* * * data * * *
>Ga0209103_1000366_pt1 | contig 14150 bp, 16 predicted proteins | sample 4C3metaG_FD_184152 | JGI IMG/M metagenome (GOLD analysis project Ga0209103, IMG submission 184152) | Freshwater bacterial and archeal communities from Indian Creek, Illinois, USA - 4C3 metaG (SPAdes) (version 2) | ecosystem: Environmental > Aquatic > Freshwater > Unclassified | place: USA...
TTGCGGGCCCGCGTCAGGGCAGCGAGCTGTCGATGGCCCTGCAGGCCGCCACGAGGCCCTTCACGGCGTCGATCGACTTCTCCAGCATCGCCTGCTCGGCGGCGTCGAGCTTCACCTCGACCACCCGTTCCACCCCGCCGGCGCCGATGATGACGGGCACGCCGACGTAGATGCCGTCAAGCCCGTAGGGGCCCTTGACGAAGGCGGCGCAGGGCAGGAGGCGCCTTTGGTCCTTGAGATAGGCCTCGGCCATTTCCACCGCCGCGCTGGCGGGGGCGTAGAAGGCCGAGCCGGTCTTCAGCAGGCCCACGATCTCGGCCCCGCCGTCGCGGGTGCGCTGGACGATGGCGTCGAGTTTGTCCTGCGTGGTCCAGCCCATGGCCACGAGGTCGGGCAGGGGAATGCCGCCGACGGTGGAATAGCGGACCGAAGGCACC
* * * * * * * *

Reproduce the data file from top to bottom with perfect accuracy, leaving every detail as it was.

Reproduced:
>Ga0209103_1000366_pt1 | contig 14150 bp, 16 predicted proteins | sample 4C3metaG_FD_184152 | JGI IMG/M metagenome (GOLD analysis project Ga0209103, IMG submission 184152) | Freshwater bacterial and archeal communities from Indian Creek, Illinois, USA - 4C3 metaG (SPAdes) (version 2) | ecosystem: Environmental > Aquatic > Freshwater > Unclassified | place: USA...
TTGCGGGCCCGCGTCAGGGCAGCGAGCTGTCGATGGCCCTGCAGGCCGCCACGAGGCCCTTCACGGCGTCGATCGACTTCTCCAGCATCGCCTGCTCGGCGGCGTCGAGCTTCACCTCGACCACCCGTTCCACCCCGCCGGCGCCGATGATGACGGGCACGCCGACGTAGATGCCGTCAAGCCCGTAGGGGCCCTTGACGAAGGCGGCGCAGGGCAGGAGGCGCCTTTGGTCCTTGAGATAGGCCTCGGCCATTTCCACCGCCGCGCTGGCGGGGGCGTAGAAGGCCGAGCCGGTCTTCAGCAGGCCCACGATCTCGGCCCCGCCGTCGCGGGTGCGCTGGACGATGGCGTCGAGTTTGTCCTGCGTGGTCCAGCCCATGGCCACGAGGTCGGGCAGGGGAATGCCGCCGACGGTGGAATAGCGGACCGAAGGCACC